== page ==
Northrop revitalization approved by U of M Board of Regents
Iconic centerpiece of Twin Cities campus closes Monday, reopens Fall 2013
February 11, 2011
One of Minnesota’s most iconic buildings, the University of Minnesota’s Northrop, will be getting a major overhaul after today’s action by the Board of Regents. The board gave their final approval for the financing package that will transform Northrop into a “vital academic center of distinction and discovery that enlightens, challenges, and engages students, faculty and the community.”
“Built nearly a century ago, Northrop is one of the most enduring symbols of the University of Minnesota,” said President Robert Bruininks. “But the reality has become that most of our students set foot in it once at convocation and once at commencement, with no real need to go there in between. This plan is about much, much more than improving the performance space - it’s about making Northrop into the academic and cultural center of this institution.”
The revitalized Northrop will increase by 50 percent the amount of public study and technology-rich, collaborative space on the Twin Cities campus, serving as a home for:
- The University Honors Program, which helps recruit and supports 2,400 of the most academically-talented undergraduates from across the university;
- The Institute for Advanced Study, an incubator where scholars and artists come together from across the University to develop new solutions to pressing issues; and
- Innovation by Design, a lab where entrepreneurs, industry leaders, and faculty work together to solve big real world problems and bring solutions to market.
Most known for its historic auditorium, the revitalization of Northrop will also restore its preeminent cultural and performing arts center, with a world-class, multi-purpose 2,800 seat hall, featuring state-of-the-art acoustics, significantly improved sight-lines, cutting-edge technologies and updated amenities, including a cafe and coffee bar.
In 2006, Bruininks charged a group of university and community leaders, chaired by Vice President for University Services Kathleen O’Brien and then-Dean of the College of Liberal Arts Steven Rosenstone, to develop a vision for the future of Northrop that supports the U's goal of becoming one of the top public research universities in the world and also to address the increasing obsoleteness of the single-use facility, which is currently used for just 51 events a year. Since opening in 1929, Northrop has served as the university’s primary gathering place for the performing arts, concerts, academic ceremonies and major civic events. It’s named after the U of M’s second president, Cyrus Northrop, who served in that role for 27 years.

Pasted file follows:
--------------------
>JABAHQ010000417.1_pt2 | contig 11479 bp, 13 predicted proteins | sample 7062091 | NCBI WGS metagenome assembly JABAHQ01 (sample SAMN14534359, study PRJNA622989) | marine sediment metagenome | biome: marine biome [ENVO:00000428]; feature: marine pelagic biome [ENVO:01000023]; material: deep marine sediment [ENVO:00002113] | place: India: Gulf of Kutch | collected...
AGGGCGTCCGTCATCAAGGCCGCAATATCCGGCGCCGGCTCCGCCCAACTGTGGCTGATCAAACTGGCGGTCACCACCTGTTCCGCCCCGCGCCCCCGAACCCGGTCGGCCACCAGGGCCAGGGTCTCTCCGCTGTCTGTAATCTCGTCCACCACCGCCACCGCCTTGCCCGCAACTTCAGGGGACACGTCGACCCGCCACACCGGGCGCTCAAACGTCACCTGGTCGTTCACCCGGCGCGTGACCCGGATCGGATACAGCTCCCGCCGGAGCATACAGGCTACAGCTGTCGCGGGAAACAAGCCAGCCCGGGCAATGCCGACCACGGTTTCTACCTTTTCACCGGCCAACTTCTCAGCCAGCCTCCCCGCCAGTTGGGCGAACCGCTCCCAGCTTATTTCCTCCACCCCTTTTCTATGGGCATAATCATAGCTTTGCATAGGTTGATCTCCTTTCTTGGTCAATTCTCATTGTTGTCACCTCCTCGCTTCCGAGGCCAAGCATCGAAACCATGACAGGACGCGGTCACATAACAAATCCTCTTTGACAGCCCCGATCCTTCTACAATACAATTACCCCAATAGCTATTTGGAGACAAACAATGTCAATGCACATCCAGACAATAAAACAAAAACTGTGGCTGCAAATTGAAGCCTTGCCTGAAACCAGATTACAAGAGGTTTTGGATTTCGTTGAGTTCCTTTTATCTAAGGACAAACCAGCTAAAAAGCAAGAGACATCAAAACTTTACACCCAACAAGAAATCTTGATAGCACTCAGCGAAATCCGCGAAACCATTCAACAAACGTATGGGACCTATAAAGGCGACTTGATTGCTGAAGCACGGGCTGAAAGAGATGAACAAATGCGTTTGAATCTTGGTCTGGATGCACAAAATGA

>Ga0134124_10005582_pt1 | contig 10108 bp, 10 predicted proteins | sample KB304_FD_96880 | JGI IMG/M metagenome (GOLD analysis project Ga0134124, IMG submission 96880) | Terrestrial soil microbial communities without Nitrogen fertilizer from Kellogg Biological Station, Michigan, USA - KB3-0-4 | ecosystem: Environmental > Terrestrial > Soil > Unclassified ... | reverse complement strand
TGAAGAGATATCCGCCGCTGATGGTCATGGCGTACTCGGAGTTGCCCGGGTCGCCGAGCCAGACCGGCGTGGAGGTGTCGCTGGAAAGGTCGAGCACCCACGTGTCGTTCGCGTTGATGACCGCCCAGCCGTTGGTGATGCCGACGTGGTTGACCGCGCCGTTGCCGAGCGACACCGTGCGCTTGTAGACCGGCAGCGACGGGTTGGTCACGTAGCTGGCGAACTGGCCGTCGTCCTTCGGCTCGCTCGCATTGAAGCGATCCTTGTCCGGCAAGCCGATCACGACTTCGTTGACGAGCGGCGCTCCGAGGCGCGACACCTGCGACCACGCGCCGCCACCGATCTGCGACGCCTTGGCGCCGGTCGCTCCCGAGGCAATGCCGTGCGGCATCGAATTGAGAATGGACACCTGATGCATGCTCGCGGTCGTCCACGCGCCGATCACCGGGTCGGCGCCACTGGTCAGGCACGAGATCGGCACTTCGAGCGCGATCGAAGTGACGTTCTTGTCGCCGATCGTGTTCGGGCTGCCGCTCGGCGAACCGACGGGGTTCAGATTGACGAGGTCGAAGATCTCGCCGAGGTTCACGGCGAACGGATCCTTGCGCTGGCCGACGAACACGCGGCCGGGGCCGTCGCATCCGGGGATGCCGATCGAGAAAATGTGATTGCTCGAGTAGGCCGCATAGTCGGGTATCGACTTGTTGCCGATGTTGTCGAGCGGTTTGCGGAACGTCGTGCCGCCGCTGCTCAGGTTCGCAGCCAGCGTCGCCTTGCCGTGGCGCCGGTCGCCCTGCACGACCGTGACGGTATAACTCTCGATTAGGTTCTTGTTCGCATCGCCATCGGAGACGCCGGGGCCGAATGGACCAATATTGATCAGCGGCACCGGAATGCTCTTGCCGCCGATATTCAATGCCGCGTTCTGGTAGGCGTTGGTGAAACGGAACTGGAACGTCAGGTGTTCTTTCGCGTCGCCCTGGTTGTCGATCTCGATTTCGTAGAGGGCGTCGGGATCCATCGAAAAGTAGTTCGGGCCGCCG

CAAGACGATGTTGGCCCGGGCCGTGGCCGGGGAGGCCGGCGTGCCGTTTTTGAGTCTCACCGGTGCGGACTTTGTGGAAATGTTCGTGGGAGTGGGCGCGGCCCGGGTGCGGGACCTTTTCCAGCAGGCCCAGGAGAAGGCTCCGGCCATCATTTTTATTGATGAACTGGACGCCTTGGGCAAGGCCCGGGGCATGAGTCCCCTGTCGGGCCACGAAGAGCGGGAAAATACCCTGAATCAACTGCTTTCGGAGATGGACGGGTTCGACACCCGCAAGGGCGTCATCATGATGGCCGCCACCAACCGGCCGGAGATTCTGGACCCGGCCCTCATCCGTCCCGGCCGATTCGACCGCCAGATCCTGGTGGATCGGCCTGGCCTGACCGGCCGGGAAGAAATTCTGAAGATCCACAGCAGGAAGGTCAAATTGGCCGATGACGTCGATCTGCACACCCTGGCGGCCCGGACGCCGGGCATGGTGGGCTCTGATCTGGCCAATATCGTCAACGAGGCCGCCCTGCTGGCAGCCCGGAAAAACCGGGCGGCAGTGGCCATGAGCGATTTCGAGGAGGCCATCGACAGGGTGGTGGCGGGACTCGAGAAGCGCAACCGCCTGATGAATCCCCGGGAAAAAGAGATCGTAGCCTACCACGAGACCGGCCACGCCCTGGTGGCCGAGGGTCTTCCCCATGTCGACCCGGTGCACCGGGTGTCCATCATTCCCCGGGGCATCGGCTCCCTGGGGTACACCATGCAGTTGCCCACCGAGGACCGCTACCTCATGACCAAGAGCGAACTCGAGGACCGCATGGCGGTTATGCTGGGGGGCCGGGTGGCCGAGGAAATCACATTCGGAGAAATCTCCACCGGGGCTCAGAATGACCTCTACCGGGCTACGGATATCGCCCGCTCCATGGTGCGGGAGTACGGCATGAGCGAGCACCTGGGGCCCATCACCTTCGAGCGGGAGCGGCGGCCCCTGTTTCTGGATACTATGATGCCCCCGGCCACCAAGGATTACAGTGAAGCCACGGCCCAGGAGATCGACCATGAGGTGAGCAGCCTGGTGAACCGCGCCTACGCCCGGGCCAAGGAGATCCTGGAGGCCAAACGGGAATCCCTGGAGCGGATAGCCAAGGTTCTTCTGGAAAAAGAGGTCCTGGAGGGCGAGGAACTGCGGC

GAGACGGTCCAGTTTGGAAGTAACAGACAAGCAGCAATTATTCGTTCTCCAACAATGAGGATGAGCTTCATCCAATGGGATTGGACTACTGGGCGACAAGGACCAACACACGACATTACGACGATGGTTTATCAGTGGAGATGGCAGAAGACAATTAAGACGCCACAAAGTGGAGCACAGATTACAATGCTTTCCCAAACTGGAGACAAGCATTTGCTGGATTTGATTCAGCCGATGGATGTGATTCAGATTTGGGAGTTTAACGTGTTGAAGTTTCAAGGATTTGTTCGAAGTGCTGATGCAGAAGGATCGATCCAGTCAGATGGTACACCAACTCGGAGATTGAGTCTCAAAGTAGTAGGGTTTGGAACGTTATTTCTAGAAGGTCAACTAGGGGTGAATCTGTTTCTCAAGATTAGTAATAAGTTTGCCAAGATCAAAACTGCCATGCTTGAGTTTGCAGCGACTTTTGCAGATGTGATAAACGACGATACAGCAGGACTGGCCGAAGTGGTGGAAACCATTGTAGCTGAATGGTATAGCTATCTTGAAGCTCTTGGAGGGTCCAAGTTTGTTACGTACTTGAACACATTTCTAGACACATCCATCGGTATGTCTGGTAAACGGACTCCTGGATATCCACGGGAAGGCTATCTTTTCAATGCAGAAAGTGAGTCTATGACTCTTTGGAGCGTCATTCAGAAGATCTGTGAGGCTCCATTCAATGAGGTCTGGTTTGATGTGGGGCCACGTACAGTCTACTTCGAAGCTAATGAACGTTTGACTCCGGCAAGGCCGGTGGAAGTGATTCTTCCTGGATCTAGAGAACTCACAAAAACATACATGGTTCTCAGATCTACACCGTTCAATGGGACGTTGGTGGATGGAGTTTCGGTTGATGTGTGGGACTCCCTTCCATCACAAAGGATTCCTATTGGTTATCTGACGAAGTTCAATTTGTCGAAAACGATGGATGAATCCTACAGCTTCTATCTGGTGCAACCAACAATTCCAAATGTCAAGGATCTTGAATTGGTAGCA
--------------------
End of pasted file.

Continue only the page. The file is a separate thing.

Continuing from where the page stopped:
“This project isn’t simply renovating a historic building,” said board Chair Clyde Allen. “It’s giving it a larger purpose in the academic and cultural life of this university. All of the options for Northrop were explored, including tearing it down, refurbishing it as-is and simply delaying any action. This plan is the most prudent - and most visionary - course.”
Northrop will close on Monday, February 14, with construction to begin on the 82-year-old facility later this month. The grand re-opening is scheduled for Fall 2013. The $80.8 million project is funded through a combination of Higher Education Asset Preservation and Replacement (HEAPR) funds, private donations, university funds and savings and debt service.
Commencement ceremonies during the construction will mostly be moved to Mariucci Arena. Northrop Concerts and Lectures will continue to present performances during the revitalization phase, in other venues such as the State and Orpheum Theatres. The 2011-12 Northrop Dance season will be announced later this spring.
Visit www.northrop.umn.edu for the most current revitalization information and to subscribe to receive regular email updates.